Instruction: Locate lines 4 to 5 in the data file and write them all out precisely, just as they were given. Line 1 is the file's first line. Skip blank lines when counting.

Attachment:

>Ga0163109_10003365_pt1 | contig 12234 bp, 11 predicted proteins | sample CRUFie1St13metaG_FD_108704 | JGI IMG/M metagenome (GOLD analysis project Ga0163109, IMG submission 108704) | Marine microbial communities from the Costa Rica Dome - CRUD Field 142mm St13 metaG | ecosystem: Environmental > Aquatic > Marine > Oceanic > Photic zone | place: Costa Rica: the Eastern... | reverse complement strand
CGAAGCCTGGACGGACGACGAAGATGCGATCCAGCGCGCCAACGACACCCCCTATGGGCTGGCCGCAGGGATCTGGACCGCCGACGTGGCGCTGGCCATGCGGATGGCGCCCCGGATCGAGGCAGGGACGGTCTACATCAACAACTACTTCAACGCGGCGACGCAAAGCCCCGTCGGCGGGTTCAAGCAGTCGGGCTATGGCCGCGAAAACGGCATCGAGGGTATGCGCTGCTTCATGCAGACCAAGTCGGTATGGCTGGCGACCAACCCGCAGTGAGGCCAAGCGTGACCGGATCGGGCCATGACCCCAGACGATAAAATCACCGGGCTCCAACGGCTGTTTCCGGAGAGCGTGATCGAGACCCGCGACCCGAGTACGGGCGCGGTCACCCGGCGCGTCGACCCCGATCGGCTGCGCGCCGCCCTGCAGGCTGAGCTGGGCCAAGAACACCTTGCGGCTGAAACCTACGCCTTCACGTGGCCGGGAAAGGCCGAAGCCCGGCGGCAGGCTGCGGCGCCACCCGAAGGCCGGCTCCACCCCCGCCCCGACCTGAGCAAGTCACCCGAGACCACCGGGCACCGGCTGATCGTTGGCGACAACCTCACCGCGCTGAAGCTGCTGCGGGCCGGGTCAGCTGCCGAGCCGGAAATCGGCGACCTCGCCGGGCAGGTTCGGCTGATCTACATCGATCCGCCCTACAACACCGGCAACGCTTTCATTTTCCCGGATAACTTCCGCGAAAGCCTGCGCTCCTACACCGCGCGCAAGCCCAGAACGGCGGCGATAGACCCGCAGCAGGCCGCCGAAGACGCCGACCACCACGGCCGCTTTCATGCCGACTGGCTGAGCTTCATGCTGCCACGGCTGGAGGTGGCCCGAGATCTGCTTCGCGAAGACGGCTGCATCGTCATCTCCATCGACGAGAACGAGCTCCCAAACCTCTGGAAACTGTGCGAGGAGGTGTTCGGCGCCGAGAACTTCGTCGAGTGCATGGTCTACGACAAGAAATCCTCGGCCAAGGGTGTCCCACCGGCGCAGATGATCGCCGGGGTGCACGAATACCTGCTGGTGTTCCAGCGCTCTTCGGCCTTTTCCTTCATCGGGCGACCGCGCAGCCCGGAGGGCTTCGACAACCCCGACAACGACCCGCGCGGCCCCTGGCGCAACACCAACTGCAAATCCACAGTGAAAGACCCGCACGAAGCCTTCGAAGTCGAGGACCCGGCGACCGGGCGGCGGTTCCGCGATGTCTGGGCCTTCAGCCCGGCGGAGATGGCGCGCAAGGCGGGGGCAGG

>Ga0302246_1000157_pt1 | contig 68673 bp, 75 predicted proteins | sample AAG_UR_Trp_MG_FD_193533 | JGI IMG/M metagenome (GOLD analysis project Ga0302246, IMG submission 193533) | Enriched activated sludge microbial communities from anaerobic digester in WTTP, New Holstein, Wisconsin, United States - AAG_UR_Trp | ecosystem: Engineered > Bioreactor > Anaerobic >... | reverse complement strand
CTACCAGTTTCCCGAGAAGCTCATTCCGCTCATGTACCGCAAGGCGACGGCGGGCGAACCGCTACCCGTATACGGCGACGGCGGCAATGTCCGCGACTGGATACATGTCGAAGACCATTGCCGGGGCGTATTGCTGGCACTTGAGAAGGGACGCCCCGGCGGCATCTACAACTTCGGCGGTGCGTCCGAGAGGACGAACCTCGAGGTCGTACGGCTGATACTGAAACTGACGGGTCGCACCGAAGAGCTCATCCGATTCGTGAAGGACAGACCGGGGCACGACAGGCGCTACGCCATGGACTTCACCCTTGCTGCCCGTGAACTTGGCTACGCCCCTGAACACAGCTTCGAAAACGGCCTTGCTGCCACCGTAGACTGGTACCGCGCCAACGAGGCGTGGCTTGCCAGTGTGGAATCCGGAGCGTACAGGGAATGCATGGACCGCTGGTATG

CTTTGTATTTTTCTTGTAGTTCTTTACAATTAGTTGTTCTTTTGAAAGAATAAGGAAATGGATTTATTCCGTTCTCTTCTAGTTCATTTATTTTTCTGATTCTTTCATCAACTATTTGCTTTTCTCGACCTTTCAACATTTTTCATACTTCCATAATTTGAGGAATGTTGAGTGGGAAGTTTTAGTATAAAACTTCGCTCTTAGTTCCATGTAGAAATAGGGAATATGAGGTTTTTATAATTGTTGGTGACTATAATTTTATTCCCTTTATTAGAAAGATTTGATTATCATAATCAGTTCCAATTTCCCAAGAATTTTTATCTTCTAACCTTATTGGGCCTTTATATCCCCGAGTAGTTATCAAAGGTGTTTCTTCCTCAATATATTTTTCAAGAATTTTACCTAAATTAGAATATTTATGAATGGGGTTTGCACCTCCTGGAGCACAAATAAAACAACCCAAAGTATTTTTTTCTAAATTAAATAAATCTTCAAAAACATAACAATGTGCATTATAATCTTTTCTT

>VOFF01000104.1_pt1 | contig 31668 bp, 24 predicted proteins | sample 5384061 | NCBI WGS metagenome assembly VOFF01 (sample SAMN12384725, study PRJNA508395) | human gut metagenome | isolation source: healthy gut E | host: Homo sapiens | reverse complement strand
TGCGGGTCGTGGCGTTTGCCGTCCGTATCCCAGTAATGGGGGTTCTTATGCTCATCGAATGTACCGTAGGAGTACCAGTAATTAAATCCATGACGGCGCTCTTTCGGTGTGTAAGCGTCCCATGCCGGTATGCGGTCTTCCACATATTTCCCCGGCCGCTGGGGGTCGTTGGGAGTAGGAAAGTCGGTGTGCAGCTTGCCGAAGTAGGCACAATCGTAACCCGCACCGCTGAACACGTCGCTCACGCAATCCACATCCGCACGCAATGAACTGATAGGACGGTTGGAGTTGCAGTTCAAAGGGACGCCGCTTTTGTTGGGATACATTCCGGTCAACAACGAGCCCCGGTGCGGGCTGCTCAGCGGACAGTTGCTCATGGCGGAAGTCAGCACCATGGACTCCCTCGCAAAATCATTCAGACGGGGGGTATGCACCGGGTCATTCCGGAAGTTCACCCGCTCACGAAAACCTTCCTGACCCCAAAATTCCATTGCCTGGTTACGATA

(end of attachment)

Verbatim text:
CTACCAGTTTCCCGAGAAGCTCATTCCGCTCATGTACCGCAAGGCGACGGCGGGCGAACCGCTACCCGTATACGGCGACGGCGGCAATGTCCGCGACTGGATACATGTCGAAGACCATTGCCGGGGCGTATTGCTGGCACTTGAGAAGGGACGCCCCGGCGGCATCTACAACTTCGGCGGTGCGTCCGAGAGGACGAACCTCGAGGTCGTACGGCTGATACTGAAACTGACGGGTCGCACCGAAGAGCTCATCCGATTCGTGAAGGACAGACCGGGGCACGACAGGCGCTACGCCATGGACTTCACCCTTGCTGCCCGTGAACTTGGCTACGCCCCTGAACACAGCTTCGAAAACGGCCTTGCTGCCACCGTAGACTGGTACCGCGCCAACGAGGCGTGGCTTGCCAGTGTGGAATCCGGAGCGTACAGGGAATGCATGGACCGCTGGTATG

CTTTGTATTTTTCTTGTAGTTCTTTACAATTAGTTGTTCTTTTGAAAGAATAAGGAAATGGATTTATTCCGTTCTCTTCTAGTTCATTTATTTTTCTGATTCTTTCATCAACTATTTGCTTTTCTCGACCTTTCAACATTTTTCATACTTCCATAATTTGAGGAATGTTGAGTGGGAAGTTTTAGTATAAAACTTCGCTCTTAGTTCCATGTAGAAATAGGGAATATGAGGTTTTTATAATTGTTGGTGACTATAATTTTATTCCCTTTATTAGAAAGATTTGATTATCATAATCAGTTCCAATTTCCCAAGAATTTTTATCTTCTAACCTTATTGGGCCTTTATATCCCCGAGTAGTTATCAAAGGTGTTTCTTCCTCAATATATTTTTCAAGAATTTTACCTAAATTAGAATATTTATGAATGGGGTTTGCACCTCCTGGAGCACAAATAAAACAACCCAAAGTATTTTTTTCTAAATTAAATAAATCTTCAAAAACATAACAATGTGCATTATAATCTTTTCTT